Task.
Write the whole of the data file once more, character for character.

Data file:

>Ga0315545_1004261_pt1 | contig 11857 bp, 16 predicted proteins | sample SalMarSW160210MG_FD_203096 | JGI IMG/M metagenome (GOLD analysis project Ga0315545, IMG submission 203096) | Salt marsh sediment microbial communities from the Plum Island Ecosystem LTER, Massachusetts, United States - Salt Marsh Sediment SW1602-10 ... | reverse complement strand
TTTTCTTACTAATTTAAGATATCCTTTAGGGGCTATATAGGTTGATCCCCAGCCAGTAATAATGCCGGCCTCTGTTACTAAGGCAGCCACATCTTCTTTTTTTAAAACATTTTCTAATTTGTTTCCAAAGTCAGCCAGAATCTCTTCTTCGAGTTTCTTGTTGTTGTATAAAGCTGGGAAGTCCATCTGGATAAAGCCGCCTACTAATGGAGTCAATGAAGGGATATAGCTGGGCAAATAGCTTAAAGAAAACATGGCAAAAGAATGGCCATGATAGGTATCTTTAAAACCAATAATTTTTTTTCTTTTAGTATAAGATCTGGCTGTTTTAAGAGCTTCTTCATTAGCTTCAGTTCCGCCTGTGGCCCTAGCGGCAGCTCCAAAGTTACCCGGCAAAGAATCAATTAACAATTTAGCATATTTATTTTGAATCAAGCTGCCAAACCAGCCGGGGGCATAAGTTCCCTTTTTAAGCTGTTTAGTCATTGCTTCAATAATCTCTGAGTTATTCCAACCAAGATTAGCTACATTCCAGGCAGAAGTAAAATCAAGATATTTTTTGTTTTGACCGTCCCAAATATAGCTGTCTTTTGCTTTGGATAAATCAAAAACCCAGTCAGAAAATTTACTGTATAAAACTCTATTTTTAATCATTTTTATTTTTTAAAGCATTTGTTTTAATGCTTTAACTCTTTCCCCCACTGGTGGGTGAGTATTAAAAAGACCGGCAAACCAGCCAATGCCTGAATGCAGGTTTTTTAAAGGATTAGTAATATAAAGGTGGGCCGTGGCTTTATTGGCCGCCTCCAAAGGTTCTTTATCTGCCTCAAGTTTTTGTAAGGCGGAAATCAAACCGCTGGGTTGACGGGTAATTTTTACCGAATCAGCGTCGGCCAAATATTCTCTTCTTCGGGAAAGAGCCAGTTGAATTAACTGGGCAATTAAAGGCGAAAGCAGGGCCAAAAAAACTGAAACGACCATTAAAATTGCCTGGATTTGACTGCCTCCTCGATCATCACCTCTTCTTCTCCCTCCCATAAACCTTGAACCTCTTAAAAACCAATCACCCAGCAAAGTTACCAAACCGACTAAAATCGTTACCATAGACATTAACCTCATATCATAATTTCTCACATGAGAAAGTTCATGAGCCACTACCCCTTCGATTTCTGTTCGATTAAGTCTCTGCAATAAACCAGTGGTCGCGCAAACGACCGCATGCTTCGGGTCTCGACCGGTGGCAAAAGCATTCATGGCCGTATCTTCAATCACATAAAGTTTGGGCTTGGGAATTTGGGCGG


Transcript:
>Ga0315545_1004261_pt1 | contig 11857 bp, 16 predicted proteins | sample SalMarSW160210MG_FD_203096 | JGI IMG/M metagenome (GOLD analysis project Ga0315545, IMG submission 203096) | Salt marsh sediment microbial communities from the Plum Island Ecosystem LTER, Massachusetts, United States - Salt Marsh Sediment SW1602-10 ... | reverse complement strand
TTTTCTTACTAATTTAAGATATCCTTTAGGGGCTATATAGGTTGATCCCCAGCCAGTAATAATGCCGGCCTCTGTTACTAAGGCAGCCACATCTTCTTTTTTTAAAACATTTTCTAATTTGTTTCCAAAGTCAGCCAGAATCTCTTCTTCGAGTTTCTTGTTGTTGTATAAAGCTGGGAAGTCCATCTGGATAAAGCCGCCTACTAATGGAGTCAATGAAGGGATATAGCTGGGCAAATAGCTTAAAGAAAACATGGCAAAAGAATGGCCATGATAGGTATCTTTAAAACCAATAATTTTTTTTCTTTTAGTATAAGATCTGGCTGTTTTAAGAGCTTCTTCATTAGCTTCAGTTCCGCCTGTGGCCCTAGCGGCAGCTCCAAAGTTACCCGGCAAAGAATCAATTAACAATTTAGCATATTTATTTTGAATCAAGCTGCCAAACCAGCCGGGGGCATAAGTTCCCTTTTTAAGCTGTTTAGTCATTGCTTCAATAATCTCTGAGTTATTCCAACCAAGATTAGCTACATTCCAGGCAGAAGTAAAATCAAGATATTTTTTGTTTTGACCGTCCCAAATATAGCTGTCTTTTGCTTTGGATAAATCAAAAACCCAGTCAGAAAATTTACTGTATAAAACTCTATTTTTAATCATTTTTATTTTTTAAAGCATTTGTTTTAATGCTTTAACTCTTTCCCCCACTGGTGGGTGAGTATTAAAAAGACCGGCAAACCAGCCAATGCCTGAATGCAGGTTTTTTAAAGGATTAGTAATATAAAGGTGGGCCGTGGCTTTATTGGCCGCCTCCAAAGGTTCTTTATCTGCCTCAAGTTTTTGTAAGGCGGAAATCAAACCGCTGGGTTGACGGGTAATTTTTACCGAATCAGCGTCGGCCAAATATTCTCTTCTTCGGGAAAGAGCCAGTTGAATTAACTGGGCAATTAAAGGCGAAAGCAGGGCCAAAAAAACTGAAACGACCATTAAAATTGCCTGGATTTGACTGCCTCCTCGATCATCACCTCTTCTTCTCCCTCCCATAAACCTTGAACCTCTTAAAAACCAATCACCCAGCAAAGTTACCAAACCGACTAAAATCGTTACCATAGACATTAACCTCATATCATAATTTCTCACATGAGAAAGTTCATGAGCCACTACCCCTTCGATTTCTGTTCGATTAAGTCTCTGCAATAAACCAGTGGTCGCGCAAACGACCGCATGCTTCGGGTCTCGACCGGTGGCAAAAGCATTCATGGCCGTATCTTCAATCACATAAAGTTTGGGCTTGGGAATTTGGGCGG